Let’s make one thing perfectly clear. Body shaming on either side of the weight spectrum (emaciated or obese) is sickening. However, society still makes terrible remarks (from both a civilians and professionals) about both emaciated and obese people. I have been borderline emaciated my entire life and recently got diagnosed with a stomach bacteria that causes horrible heart burn (which means I am only eating small meals the past 2–3 months, which has inevitably caused even more weight loss).

I work a hospital job and we somehow got the subject of the stomach bacteria I got diagnosed with. This person was a doctor and the doctor made the comment “Oh, I wish I could drop 20 pounds that easy” (I never mentioned any weight loss), which made me internally cringe.

The reality is: it is currently estimated that a minimum of 30% of men will have an eating disorder (thank you National Eating Disorder Association for this statistic) and a recent study suggests a minimum of 75% of American women will exhibit symptoms related to eating disorders during their life (thank you UNC School of Medicine for this statistic). However, it is estimated that the amount of men who go through eating disorders is actually much higher, since not many men feel comfortable seeking out help from a professional when it comes to an eating disorder. The point I am making with these statistics is that eating disorders are an epidemic. However, given the diverse nature of eating disorders (PICA which makes people feel the urge to eat things that don’t hold nutritional value, anorexia nervosa which often causes extreme weight loss, ARFID which often causes panic attacks over different types of food, among others), there is really no place in society to make “fat jokes” or “skinny jokes.”

I am not trying to turn “fat people against skinny people.” I am not trying to say “skinny people have it worse than fat people.” The point I am trying to make is that body shaming is alive and all in both the civilian and professional community. There are numerous misconcieved notions about eating disorders, even among the professionals (some doctors and psychologists absolutely refuse to believe that boys can suffer from eating disorders, just to give an example).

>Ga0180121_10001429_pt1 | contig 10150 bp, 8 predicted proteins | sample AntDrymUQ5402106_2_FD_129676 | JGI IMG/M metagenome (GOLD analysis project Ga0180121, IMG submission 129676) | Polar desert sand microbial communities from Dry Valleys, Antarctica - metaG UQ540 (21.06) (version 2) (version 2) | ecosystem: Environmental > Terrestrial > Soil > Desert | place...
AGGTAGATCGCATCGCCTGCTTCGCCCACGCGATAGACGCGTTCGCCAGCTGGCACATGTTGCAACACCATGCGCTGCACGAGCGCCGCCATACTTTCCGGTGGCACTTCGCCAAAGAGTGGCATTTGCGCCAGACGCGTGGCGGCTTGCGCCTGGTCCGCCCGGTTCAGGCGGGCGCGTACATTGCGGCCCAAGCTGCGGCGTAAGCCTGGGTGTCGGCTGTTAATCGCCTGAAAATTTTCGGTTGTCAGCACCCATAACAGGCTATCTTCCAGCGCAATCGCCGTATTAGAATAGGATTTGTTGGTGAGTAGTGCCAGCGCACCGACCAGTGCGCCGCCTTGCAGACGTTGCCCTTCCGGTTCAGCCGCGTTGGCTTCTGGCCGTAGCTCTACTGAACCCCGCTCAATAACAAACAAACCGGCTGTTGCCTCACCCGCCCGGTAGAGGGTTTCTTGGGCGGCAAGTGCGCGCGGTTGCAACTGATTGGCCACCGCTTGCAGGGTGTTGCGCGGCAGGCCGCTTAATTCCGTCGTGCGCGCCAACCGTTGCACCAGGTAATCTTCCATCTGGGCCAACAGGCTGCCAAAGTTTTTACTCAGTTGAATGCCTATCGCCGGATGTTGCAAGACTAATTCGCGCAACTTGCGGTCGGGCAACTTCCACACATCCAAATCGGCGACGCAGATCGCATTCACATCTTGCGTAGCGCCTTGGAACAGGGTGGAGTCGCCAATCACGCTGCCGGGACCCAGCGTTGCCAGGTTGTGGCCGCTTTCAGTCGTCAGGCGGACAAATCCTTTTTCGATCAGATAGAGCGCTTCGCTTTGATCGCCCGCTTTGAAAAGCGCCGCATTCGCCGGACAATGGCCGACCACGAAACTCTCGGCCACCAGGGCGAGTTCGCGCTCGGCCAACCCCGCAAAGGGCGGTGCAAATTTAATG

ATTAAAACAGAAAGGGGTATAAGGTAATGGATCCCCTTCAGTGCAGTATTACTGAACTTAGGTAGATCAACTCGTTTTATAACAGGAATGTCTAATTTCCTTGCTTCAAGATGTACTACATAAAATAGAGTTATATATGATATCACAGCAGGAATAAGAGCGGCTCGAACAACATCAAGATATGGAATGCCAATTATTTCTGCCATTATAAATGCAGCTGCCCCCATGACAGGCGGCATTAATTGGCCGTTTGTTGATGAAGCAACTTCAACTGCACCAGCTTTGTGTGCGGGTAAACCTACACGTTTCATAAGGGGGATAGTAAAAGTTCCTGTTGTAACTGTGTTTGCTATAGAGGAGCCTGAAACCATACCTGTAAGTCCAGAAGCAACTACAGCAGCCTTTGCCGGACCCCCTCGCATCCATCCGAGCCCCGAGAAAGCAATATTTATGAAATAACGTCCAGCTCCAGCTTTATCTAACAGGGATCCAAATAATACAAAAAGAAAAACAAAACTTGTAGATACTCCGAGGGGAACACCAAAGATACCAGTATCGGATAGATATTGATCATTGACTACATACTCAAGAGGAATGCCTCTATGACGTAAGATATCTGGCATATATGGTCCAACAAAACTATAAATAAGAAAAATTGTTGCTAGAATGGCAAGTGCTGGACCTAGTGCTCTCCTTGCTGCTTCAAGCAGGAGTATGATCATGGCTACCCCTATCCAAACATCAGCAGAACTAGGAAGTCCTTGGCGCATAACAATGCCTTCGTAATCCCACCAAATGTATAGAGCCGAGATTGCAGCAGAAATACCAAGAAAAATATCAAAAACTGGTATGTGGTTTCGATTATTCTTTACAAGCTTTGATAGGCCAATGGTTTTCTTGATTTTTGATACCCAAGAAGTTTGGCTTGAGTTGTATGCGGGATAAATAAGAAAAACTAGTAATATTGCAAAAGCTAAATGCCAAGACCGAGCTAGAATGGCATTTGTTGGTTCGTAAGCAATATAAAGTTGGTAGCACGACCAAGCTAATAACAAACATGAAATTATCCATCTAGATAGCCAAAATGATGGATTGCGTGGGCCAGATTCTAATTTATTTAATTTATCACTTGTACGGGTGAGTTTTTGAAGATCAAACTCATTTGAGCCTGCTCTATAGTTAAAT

There’s also people out there who have sensory problems and digestive problems, both situations can make eating a nightmare. Making comments about someone’s weight (whether “joking” or not) is absolutely not appropriate, unless you know said person on a personal level and know they are ok with those kinds of comments. It is not appropriate to ask someone across the room if they’ve gained weight. It is not appropriate to make comments like “Wow, I wish I could lose 10 pounds like you did!”. You do not know the person’s story. You do not know if they have an eating disorder that they are constantly at war with.

I’m a queer adopted healthcare worker who writers in their spare time. I have a MPH degree.

I’m a queer adopted healthcare worker who writers in their spare time. I have a MPH degree.